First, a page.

If you save your photos as JPEGs, then all the choices you make in the camera will be locked into the final image.
If you find that your pictures are too dark or too bright, or the colours looks wrong, then you’ll have no option to try and fix them in Photoshop or similar image-editing software.
The problem is that JPEGs are a compromise: compared to some other file formats, they’re heavily compressed, and the quality gets progressively worse as you make further edits and continue saving the file. However, if you save a photo as a RAW file, then you’re just saving all the raw data from the camera.
In fact, all digital photos are shot in the RAW file format. It’s just that if you use the JPEG option on the camera, then it processes the raw data and saves the resulting JPEG to the memory card.
If you choose to save images as RAW files rather than JPEGs, then you have to process the images yourself, either in-camera with a compatible model or in software such as Lightroom.
Saving the RAW file enable you to go back in time: you can change some of the picture settings after you’ve taken the shot.
Want to try a different white balance or Picture Style, or tweak the exposure and sharpness? You can with RAW.
You won’t be able to change the aperture, shutter speed, ISO or focus point though, so get these photography fundamentals right at the time of shooting.

6. Avoid ‘clipped’ highlights.

If a photo is overexposed, then there’s a risk of all detail being bleached out of the brighter areas. These ‘blown’ or ‘clipped’ highlights look ugly, and it’s usually preferable to make sure you prevent this happening when you take the shot.
To do this, first find your camera’s brightness histogram – the graph that can be displayed alongside a photo during playback or Live View.
This is your at-a-glance guide to the picture’s exposure. The highlights are on the right (hey, it rhymes…) and the shadows are on the left. Or at least, that’s where they should be.
If the histogram is pushed up towards the right-hand side of the display, then the picture may be overexposed. You can double-check this by activating your camera’s Highlight Alert function, which you’ll find in the Playback menu. It causes areas of the picture that are potentially overexposed to blink when you play back an image.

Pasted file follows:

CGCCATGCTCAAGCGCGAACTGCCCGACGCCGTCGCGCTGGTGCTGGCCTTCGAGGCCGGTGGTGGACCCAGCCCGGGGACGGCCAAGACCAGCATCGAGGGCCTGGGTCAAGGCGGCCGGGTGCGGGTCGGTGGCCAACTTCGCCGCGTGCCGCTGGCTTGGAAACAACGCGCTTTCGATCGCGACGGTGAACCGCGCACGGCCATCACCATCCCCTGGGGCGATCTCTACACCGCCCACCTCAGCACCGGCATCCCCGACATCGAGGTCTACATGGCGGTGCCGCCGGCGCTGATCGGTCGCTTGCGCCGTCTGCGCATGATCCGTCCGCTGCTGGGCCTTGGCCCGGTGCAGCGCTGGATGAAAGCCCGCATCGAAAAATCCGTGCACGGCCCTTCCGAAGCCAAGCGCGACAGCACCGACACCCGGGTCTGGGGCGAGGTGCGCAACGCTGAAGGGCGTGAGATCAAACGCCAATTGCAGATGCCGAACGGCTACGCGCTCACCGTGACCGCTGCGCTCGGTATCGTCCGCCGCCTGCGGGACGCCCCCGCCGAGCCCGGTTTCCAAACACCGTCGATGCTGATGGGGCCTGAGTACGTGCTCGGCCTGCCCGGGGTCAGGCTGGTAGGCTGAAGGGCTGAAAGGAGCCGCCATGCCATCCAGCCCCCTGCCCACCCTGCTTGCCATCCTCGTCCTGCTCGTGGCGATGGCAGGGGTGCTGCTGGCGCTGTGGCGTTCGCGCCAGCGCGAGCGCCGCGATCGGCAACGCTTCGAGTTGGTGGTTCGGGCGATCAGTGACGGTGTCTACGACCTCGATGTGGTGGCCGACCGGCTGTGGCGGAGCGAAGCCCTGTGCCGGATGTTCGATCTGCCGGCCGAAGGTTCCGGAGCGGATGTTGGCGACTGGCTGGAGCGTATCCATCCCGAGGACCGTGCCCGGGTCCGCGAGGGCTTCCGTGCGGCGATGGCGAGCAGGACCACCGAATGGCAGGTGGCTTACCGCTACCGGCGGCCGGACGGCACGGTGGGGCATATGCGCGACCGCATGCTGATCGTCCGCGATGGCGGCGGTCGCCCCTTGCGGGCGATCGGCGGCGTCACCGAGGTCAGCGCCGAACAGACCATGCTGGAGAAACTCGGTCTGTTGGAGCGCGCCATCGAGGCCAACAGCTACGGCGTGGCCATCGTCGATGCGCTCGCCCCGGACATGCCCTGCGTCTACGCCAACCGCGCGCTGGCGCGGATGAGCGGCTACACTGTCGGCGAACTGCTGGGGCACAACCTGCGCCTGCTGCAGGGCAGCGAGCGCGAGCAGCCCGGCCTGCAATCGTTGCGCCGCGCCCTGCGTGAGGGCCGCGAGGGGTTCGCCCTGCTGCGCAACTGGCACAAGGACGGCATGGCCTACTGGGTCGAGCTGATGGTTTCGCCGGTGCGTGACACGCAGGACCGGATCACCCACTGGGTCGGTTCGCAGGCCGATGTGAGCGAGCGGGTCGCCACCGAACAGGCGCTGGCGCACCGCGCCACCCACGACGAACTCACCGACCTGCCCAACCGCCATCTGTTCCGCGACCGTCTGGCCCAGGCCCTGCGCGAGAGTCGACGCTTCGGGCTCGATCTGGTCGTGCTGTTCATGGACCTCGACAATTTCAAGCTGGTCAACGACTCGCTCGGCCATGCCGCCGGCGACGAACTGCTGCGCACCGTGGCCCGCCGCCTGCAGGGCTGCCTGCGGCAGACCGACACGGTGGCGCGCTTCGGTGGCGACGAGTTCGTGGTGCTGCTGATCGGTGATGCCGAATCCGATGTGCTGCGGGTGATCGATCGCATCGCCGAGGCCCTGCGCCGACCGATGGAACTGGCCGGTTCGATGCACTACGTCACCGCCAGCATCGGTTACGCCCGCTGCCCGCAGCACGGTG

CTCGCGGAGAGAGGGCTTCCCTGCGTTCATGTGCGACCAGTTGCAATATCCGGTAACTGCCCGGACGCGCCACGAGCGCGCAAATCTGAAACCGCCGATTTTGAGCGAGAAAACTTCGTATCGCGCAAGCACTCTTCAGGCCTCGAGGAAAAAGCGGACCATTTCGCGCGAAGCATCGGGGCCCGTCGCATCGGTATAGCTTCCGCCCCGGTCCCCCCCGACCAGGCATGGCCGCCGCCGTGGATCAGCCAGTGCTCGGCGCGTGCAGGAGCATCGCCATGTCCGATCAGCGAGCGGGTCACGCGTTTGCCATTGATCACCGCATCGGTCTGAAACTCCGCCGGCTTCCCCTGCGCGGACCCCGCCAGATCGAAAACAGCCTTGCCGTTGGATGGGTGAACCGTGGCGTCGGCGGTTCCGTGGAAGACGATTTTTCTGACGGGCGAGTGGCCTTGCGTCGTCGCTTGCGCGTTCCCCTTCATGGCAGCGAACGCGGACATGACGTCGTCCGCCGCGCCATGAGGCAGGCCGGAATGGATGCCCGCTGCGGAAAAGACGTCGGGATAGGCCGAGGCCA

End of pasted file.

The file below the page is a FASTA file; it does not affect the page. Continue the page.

If you this happens, learn how to use your camera’s Exposure Compensation function to reduce the exposure and take another shot.

7. Listen to the shutter speed.

There are many reasons why you can end up with a blurred photo, including the wrong autofocus mode being set on the camera and the lens not being focused in the right place.
But it’s the choice of shutter speed that makes a massive difference to how sharp your photos are.
The rule of thumb is that it needs to be equivalent to the focal length of the lens – so 1/50sec for a 50mm lens – or faster to be able to get sharp handheld pictures.
It’s easy to forget to check the shutter speed when you’re concentrating on getting the shot though. So keep your ears peeled: if you can hear the shutter both opening and closing, the chances are you’ll end up with a blurred photo.

8. Don’t be afraid to make mistakes.

The top professional photographers (the credible, consistent, creative ones) didn’t wake up one day, decide they were going to be photographers and immediately start taking great photos.
They did what the rest of us did: fumbled awkwardly with dials and buttons, became disheartened when their pictures turned out too dark or too bright and felt a flutter of excitement when they managed to take a sharp photo.
As landscape legend Ansel Adams is widely quoted as saying, ’12 significant photographs in any one year is a good crop.’
If one of the world’s greatest photographers wasn’t too worried about his hit rate, neither should you be about yours.

9. Kill the beep.

You know, the annoying beep that happens when your camera gets something in focus. It may not improve your photography, but it’ll make the process more enjoyable for you and everyone around you.

10. Look at the background first.

The quality of the background can make or break a photo, never mind how stunning your subject is.
Keep an eye out for bright and colourful objects and other elements that draw attention away from the focal point.
One day, you just might be lucky enough to have persuaded Angelina Jolie to pout in front of your lens. Honestly, you might.
But if there’s a flashy red car in the background or a telegraph pole appearing to sprout from her head, all eyes will be on those distractions instead. Ange is not going to thank you for this, trust us.